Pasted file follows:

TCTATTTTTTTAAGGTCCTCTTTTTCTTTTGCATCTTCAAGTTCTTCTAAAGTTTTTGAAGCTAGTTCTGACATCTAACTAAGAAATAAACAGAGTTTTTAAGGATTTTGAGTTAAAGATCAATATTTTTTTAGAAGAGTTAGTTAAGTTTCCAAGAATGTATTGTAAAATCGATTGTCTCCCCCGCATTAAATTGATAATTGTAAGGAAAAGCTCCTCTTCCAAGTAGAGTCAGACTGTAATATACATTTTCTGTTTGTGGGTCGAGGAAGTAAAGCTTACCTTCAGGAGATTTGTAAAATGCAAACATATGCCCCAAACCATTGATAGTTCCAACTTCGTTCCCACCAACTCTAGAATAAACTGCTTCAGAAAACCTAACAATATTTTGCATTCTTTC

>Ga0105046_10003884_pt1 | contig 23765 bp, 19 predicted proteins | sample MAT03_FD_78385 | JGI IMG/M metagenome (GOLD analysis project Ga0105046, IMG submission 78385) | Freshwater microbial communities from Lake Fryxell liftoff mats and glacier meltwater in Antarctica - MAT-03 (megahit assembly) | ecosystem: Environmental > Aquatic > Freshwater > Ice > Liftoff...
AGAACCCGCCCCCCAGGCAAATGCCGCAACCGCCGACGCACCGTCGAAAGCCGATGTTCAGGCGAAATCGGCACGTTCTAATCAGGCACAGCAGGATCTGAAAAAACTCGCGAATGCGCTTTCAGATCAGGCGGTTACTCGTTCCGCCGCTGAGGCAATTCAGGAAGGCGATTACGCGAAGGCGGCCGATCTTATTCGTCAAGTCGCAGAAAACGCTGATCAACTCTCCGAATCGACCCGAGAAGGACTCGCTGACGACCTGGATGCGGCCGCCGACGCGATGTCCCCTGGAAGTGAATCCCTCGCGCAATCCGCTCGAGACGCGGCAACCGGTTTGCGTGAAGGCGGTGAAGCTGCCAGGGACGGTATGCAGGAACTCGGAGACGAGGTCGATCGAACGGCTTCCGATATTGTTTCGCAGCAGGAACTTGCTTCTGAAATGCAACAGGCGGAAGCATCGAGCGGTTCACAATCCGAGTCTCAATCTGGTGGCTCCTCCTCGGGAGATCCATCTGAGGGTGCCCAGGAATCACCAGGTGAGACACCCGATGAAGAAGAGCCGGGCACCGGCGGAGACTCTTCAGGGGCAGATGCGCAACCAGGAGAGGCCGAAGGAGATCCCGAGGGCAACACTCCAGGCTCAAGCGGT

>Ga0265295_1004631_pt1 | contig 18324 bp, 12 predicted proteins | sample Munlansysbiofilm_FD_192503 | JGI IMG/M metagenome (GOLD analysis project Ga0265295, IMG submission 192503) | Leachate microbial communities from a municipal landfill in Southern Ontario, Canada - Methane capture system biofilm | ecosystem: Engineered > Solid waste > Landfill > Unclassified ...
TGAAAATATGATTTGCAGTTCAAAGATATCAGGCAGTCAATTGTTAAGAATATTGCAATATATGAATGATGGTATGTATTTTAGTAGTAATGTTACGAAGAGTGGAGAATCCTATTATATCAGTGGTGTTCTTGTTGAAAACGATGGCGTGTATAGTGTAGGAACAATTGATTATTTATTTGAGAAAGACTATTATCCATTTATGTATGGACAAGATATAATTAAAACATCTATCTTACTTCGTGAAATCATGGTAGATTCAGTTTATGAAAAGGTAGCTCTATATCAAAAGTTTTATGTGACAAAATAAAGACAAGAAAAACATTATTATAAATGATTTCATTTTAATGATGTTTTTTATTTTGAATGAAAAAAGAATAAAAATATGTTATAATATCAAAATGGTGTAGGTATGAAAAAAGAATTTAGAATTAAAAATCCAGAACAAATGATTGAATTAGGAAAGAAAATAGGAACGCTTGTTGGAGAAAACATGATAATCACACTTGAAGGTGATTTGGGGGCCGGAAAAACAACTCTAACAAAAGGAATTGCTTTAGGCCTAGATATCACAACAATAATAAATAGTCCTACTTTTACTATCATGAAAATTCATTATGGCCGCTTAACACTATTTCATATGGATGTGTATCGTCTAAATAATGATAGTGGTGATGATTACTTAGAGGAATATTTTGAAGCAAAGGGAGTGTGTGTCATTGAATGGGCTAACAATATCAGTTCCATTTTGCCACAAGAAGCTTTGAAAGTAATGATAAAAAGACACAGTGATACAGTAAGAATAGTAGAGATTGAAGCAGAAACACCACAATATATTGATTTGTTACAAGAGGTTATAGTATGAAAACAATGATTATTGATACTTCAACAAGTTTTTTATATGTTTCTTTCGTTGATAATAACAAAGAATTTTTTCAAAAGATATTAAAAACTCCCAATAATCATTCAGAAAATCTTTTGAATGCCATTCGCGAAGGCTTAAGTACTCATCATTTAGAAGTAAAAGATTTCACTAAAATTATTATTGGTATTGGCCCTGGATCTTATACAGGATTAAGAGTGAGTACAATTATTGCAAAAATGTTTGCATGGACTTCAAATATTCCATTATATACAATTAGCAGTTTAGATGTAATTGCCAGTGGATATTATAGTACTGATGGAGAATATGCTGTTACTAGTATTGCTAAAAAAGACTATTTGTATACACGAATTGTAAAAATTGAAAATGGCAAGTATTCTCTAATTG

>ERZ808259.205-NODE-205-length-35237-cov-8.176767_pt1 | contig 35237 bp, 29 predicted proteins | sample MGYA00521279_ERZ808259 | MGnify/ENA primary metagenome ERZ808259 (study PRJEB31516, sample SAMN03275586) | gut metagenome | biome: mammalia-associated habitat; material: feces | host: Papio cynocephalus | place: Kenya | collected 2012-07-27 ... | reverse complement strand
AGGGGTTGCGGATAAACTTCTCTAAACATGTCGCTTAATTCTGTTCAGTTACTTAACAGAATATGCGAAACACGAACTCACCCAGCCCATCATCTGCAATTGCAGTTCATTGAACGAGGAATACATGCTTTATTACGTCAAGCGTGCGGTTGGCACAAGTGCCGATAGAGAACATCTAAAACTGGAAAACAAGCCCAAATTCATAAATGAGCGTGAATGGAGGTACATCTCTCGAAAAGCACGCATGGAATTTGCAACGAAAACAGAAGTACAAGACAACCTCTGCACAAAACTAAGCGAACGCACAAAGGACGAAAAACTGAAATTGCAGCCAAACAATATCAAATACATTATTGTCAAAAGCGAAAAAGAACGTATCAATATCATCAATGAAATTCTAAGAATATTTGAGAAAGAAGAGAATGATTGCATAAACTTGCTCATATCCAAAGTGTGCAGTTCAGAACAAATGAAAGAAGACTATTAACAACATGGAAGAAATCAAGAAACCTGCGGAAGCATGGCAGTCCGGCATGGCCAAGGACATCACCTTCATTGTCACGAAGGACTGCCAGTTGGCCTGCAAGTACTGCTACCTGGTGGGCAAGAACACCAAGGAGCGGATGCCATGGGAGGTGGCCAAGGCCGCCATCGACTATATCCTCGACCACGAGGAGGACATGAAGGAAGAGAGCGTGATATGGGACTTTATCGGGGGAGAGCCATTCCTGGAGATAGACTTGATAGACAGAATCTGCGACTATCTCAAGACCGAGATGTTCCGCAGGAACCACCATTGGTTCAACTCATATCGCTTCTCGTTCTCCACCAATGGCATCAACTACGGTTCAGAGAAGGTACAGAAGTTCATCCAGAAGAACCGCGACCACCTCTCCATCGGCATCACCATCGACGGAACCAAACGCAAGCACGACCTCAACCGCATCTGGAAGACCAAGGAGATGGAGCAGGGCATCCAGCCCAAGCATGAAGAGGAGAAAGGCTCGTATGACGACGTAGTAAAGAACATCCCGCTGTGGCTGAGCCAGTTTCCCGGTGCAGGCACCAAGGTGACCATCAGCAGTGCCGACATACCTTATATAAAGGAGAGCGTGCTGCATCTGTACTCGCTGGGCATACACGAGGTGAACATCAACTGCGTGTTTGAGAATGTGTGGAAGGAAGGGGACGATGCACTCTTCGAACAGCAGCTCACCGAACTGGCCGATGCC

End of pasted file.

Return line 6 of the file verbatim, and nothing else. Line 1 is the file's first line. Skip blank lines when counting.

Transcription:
>ERZ808259.205-NODE-205-length-35237-cov-8.176767_pt1 | contig 35237 bp, 29 predicted proteins | sample MGYA00521279_ERZ808259 | MGnify/ENA primary metagenome ERZ808259 (study PRJEB31516, sample SAMN03275586) | gut metagenome | biome: mammalia-associated habitat; material: feces | host: Papio cynocephalus | place: Kenya | collected 2012-07-27 ... | reverse complement strand